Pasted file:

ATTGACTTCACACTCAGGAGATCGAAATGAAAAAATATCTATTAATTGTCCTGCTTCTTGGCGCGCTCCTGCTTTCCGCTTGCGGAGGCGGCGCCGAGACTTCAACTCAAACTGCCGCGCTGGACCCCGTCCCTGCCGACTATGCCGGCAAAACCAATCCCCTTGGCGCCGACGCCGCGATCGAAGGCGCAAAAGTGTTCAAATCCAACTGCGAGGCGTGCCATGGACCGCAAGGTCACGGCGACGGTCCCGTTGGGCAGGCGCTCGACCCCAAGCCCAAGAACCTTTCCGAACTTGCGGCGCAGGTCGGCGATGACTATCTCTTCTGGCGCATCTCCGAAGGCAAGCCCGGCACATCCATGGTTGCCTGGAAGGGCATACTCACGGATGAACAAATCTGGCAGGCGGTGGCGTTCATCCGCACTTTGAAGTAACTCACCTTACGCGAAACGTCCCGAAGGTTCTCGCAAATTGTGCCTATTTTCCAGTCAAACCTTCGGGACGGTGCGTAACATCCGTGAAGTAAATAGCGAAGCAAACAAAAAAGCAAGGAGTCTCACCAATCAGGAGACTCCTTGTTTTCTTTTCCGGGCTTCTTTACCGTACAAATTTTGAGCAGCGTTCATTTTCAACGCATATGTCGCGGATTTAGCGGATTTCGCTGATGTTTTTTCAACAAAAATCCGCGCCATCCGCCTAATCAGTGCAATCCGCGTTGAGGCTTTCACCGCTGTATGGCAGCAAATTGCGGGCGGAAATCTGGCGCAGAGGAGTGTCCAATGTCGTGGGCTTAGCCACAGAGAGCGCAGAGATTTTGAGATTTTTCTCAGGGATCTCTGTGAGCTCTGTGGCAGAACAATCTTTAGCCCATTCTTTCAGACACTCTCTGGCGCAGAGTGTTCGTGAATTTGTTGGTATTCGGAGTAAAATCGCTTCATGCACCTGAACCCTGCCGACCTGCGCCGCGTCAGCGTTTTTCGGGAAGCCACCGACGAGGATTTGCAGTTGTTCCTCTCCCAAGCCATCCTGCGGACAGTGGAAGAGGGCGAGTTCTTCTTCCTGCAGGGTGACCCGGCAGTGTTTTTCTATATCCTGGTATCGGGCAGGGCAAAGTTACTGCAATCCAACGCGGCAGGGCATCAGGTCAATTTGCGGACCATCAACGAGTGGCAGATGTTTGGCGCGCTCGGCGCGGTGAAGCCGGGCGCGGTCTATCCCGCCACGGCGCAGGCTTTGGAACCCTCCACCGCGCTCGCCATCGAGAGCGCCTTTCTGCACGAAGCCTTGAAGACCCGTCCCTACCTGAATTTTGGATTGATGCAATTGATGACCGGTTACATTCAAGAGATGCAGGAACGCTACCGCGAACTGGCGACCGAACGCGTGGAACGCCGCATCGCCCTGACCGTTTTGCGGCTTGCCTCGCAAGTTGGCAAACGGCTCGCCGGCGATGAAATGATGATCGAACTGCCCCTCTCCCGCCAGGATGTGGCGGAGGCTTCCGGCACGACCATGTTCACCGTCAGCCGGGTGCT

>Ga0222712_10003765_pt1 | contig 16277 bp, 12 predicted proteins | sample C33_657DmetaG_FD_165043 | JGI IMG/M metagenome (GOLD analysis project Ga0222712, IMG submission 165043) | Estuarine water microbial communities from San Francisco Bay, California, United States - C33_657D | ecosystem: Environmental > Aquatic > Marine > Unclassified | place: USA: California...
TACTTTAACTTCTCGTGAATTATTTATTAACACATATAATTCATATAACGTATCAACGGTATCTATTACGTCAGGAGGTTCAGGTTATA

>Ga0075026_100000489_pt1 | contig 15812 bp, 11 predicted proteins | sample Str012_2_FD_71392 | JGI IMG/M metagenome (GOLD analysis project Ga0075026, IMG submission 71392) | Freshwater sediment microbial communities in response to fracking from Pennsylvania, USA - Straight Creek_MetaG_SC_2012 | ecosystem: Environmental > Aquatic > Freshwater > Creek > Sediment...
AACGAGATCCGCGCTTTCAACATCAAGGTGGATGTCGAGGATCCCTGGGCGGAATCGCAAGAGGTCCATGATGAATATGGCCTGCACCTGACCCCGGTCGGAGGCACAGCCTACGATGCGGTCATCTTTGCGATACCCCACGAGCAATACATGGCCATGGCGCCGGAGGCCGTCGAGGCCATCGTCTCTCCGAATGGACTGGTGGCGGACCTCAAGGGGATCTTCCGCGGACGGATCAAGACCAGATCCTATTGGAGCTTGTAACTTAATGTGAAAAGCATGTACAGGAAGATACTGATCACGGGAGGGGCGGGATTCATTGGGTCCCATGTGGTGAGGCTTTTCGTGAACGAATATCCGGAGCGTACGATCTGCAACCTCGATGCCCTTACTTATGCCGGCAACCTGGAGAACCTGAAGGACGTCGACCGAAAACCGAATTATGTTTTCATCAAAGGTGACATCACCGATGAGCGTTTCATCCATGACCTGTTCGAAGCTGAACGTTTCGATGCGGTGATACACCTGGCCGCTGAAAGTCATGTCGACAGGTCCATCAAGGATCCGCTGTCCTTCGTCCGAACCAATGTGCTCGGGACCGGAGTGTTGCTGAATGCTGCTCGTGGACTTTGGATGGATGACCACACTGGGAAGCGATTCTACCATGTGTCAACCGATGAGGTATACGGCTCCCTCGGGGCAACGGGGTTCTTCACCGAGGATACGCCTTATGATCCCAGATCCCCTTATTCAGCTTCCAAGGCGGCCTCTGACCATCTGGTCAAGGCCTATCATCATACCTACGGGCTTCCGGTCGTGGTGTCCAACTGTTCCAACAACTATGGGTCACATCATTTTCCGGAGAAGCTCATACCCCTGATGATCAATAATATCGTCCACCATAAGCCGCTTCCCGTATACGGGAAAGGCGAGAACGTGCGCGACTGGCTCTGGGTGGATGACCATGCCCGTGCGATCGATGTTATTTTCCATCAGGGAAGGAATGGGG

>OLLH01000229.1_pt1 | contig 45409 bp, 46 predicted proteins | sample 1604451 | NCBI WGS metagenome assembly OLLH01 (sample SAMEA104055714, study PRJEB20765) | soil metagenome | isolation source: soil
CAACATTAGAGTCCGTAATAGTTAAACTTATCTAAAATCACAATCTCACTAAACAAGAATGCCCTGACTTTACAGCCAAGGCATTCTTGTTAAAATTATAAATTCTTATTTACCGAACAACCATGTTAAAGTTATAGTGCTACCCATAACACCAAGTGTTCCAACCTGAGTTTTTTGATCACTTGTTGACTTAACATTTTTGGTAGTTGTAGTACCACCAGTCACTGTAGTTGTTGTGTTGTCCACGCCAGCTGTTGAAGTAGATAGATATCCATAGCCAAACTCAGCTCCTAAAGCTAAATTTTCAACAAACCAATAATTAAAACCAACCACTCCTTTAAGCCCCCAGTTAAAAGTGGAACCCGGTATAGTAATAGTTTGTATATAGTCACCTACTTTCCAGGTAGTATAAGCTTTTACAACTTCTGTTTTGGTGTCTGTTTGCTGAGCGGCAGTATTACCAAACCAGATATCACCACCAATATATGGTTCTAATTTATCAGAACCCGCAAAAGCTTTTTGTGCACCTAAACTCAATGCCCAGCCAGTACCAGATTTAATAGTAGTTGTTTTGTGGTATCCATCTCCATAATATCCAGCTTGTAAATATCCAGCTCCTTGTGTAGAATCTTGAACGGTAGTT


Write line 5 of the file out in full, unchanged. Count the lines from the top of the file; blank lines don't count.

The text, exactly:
AACGAGATCCGCGCTTTCAACATCAAGGTGGATGTCGAGGATCCCTGGGCGGAATCGCAAGAGGTCCATGATGAATATGGCCTGCACCTGACCCCGGTCGGAGGCACAGCCTACGATGCGGTCATCTTTGCGATACCCCACGAGCAATACATGGCCATGGCGCCGGAGGCCGTCGAGGCCATCGTCTCTCCGAATGGACTGGTGGCGGACCTCAAGGGGATCTTCCGCGGACGGATCAAGACCAGATCCTATTGGAGCTTGTAACTTAATGTGAAAAGCATGTACAGGAAGATACTGATCACGGGAGGGGCGGGATTCATTGGGTCCCATGTGGTGAGGCTTTTCGTGAACGAATATCCGGAGCGTACGATCTGCAACCTCGATGCCCTTACTTATGCCGGCAACCTGGAGAACCTGAAGGACGTCGACCGAAAACCGAATTATGTTTTCATCAAAGGTGACATCACCGATGAGCGTTTCATCCATGACCTGTTCGAAGCTGAACGTTTCGATGCGGTGATACACCTGGCCGCTGAAAGTCATGTCGACAGGTCCATCAAGGATCCGCTGTCCTTCGTCCGAACCAATGTGCTCGGGACCGGAGTGTTGCTGAATGCTGCTCGTGGACTTTGGATGGATGACCACACTGGGAAGCGATTCTACCATGTGTCAACCGATGAGGTATACGGCTCCCTCGGGGCAACGGGGTTCTTCACCGAGGATACGCCTTATGATCCCAGATCCCCTTATTCAGCTTCCAAGGCGGCCTCTGACCATCTGGTCAAGGCCTATCATCATACCTACGGGCTTCCGGTCGTGGTGTCCAACTGTTCCAACAACTATGGGTCACATCATTTTCCGGAGAAGCTCATACCCCTGATGATCAATAATATCGTCCACCATAAGCCGCTTCCCGTATACGGGAAAGGCGAGAACGTGCGCGACTGGCTCTGGGTGGATGACCATGCCCGTGCGATCGATGTTATTTTCCATCAGGGAAGGAATGGGG